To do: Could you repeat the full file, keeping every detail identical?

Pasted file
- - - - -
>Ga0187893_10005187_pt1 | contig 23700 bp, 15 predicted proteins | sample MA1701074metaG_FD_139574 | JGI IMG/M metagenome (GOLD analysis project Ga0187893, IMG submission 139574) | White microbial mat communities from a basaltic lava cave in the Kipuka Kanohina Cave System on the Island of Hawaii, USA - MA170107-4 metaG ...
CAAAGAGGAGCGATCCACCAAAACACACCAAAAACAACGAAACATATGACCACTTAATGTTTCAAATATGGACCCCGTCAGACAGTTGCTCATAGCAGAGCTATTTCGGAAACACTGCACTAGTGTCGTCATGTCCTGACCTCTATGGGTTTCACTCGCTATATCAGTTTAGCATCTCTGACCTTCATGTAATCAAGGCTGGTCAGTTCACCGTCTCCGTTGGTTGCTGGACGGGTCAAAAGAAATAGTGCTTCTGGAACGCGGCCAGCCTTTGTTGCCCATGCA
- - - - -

>Ga0187893_10005187_pt1 | contig 23700 bp, 15 predicted proteins | sample MA1701074metaG_FD_139574 | JGI IMG/M metagenome (GOLD analysis project Ga0187893, IMG submission 139574) | White microbial mat communities from a basaltic lava cave in the Kipuka Kanohina Cave System on the Island of Hawaii, USA - MA170107-4 metaG ...
CAAAGAGGAGCGATCCACCAAAACACACCAAAAACAACGAAACATATGACCACTTAATGTTTCAAATATGGACCCCGTCAGACAGTTGCTCATAGCAGAGCTATTTCGGAAACACTGCACTAGTGTCGTCATGTCCTGACCTCTATGGGTTTCACTCGCTATATCAGTTTAGCATCTCTGACCTTCATGTAATCAAGGCTGGTCAGTTCACCGTCTCCGTTGGTTGCTGGACGGGTCAAAAGAAATAGTGCTTCTGGAACGCGGCCAGCCTTTGTTGCCCATGCA